And here’s how it was covered by another outlet:
Broadband prices have dropped, in some cases significantly, over the past half-decade, according to an analysis by Broadband Now, which compares broadband services.
The White House has been pushing its broadband subsidies in part by arguing affordable broadband is “out of reach“ for many in the country, but the trend —thanks to technology and economics — is already providing a tailwind toward greater affordability.
To frame this - as the news coverage and, arguably, the report itself does - as the cost of broadband going down from 2016-2021 is plain wrong. To anyone who has paid a broadband bill in the last five years, it’s also obviously misleading, because the vast majority of us are paying more for our Internet access now than ever before.
Any other conclusions in this report must also be heavily qualified. For instance, the numbers seem to demonstrate that the average speed of household Internet access across the United States is getting faster. This is all well and good, but unless it’s joined by pricing or other data, the report only really tells us what we already know: that older network technologies like DSL are getting phased out, cable companies are improving performance as they add splits or improve their hardware and software, and more and more fiber is getting built. Beyond that, pure speed metrics are pretty useless.
The Big Picture
In the end, what’s missing from this report is clear acknowledgement that while the value relationship between cost and speed may have been improved over the study period, it only serves to obscure the problematic reality that for most Americans the cost of base broadband plans has slowly but inexorably gone up.
There’s no question that the 200 Mbps service for $65 is a better value than 100 Mbps service for $60 in the Cable One example from the start of this piece. But value is a pretty meaningless concept when households - especially in economically vulnerable communities - as well as those living on a fixed income, can’t afford the price of admission in the first place. To them, paying more for a faster basic speed tier that the provider uses to justify rate bumps illustrates the reality of living in monopoly territory.
How do we know this BroadbandNow report isn’t a useful snapshot of the existing marketplace and what households are actually paying? Because CEOs themselves admit to the practice of shifting customers on the lowest tier (to be discontinued) to a faster, but more expensive base tier as a common way to extract more money from households taking service. Here’s the CEO of Cable One talking about the example above:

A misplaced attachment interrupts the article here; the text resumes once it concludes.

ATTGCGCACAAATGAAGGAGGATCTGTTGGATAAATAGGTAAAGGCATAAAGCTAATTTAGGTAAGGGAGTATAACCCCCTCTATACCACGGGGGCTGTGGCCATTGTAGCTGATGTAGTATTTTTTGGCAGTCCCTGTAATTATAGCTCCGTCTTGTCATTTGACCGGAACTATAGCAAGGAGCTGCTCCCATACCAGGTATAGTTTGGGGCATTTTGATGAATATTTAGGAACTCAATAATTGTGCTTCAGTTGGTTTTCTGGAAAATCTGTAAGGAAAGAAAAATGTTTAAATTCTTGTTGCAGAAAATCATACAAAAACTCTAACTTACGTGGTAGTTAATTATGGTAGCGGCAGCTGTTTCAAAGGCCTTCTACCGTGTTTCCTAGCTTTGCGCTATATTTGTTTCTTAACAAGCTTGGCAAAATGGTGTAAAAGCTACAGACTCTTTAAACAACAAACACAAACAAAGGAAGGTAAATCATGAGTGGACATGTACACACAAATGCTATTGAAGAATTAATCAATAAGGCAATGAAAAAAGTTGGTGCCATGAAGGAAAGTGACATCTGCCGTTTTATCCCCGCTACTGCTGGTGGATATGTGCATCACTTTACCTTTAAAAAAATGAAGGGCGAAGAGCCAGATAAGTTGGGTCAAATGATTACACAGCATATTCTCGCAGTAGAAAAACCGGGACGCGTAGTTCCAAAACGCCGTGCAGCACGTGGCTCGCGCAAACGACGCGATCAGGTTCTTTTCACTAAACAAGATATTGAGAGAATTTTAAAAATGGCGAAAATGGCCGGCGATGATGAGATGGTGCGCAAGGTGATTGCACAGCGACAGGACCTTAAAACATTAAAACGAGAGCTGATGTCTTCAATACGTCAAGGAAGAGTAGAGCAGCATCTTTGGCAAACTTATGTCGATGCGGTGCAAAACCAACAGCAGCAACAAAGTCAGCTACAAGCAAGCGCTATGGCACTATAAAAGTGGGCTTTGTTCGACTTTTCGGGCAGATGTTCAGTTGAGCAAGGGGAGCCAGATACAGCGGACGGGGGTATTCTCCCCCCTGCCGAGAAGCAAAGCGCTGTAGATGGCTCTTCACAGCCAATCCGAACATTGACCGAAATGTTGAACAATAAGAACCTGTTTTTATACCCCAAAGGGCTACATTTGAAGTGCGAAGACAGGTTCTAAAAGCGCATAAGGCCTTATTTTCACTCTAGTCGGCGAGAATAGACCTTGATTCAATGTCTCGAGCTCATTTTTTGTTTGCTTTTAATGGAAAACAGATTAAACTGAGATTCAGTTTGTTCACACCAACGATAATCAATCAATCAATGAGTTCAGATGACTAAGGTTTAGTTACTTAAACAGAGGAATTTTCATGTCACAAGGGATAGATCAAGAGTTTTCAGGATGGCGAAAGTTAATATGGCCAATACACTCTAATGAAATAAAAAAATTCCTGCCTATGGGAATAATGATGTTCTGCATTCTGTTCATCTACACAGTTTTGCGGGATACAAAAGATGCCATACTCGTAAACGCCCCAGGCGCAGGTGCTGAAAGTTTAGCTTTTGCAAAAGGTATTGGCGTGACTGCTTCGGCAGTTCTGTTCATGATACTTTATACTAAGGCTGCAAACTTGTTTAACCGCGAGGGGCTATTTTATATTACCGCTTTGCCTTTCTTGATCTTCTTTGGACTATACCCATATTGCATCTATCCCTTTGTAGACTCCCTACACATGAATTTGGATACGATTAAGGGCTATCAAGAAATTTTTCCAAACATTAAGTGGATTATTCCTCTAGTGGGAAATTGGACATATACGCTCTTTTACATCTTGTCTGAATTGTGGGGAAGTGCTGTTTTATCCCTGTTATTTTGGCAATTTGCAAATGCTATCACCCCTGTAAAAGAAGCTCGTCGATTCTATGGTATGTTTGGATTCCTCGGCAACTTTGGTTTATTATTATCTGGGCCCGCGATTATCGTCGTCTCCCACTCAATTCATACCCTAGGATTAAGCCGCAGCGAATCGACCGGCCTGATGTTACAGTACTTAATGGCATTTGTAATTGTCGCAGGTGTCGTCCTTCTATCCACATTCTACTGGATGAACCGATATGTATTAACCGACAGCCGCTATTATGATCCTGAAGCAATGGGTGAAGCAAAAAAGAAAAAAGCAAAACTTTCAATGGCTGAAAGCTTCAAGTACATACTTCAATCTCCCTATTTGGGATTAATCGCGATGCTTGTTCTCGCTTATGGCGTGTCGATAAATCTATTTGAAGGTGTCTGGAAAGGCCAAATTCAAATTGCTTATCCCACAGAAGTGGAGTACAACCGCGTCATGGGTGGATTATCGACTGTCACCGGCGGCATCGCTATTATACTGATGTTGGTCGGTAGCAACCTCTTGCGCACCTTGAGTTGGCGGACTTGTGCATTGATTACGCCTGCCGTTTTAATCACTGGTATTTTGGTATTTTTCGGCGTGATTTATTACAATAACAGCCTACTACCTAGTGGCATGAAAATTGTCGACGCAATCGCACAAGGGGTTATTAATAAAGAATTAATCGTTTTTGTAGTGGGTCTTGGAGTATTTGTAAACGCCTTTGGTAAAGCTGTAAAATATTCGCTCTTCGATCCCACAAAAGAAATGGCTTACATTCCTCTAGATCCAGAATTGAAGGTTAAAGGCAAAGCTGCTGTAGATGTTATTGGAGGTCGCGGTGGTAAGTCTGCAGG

In the process of making these changes, Laulis said it’s actually lowering the price of its gig and unlimited tiers but ‘we’ve done the modeling and know that it will still result in ARPU growth.’
ARPU stands for Average Return Per User, which is one of the primary ways by which ISPs calculate the rate of their return on providing network services.
To really track affordability, then, cost has to be disconnected from speed to draw any useful conclusions about how much households have been paying for broadband access over time. A useful study would compare the lowest, average, and highest-cost plans of each ISP over time. Analyzing the plan offerings of individual providers across years makes sense – you can see a clear price trajectory for a given speed tier change (or not) over time.
What Are We Left With?
In the end, then, when you aggregate price-per-speed-bucket data over dozens of providers and multiple types of technologies without incorporating those variables in your analysis, any trend becomes pretty dubious. The truth is that ISPs across the nation often do not set consistent prices across the entirety of their footprints. In areas where a regional monopoly ISP is the only provider, the lack of competition almost always leads to higher prices.
It’s not clear how this bad framing made it past quality control: BroadbandNow’s speed buckets appear to be derived from speed test data (rolling 12 month averages) from Measurement Lab (Mlab), summarized at the zip code level. And yet, in very clear language, Mlab specifically warns against oversimplifying data across ISPs because, “individual ISPs may serve different market niches, implement services using different technologies, or have differing levels of infrastructure investment.” What does this report cover? Different market niches (i.e., nationwide aggregation of prices)? – check. Services provided via different technologies? – check. Different levels of infrastructure investment? – check.
Maybe there’s something going on with this analysis that we’re not understanding - even the full methodology is thin and leaves a lot of questions unanswered. The whole report is less than 800 words, which unfortunately leaves the reader to infer a great deal. From where we stand, though, this does not look much like a broadband pricing study that reflects the concrete bills that American households pay each month. And we’re extremely skeptical of any claim that broadband access prices have fallen significantly over the last five years, especially given work by others with more robust methods that says otherwise.
Header image by Tasha Lyn on Unsplash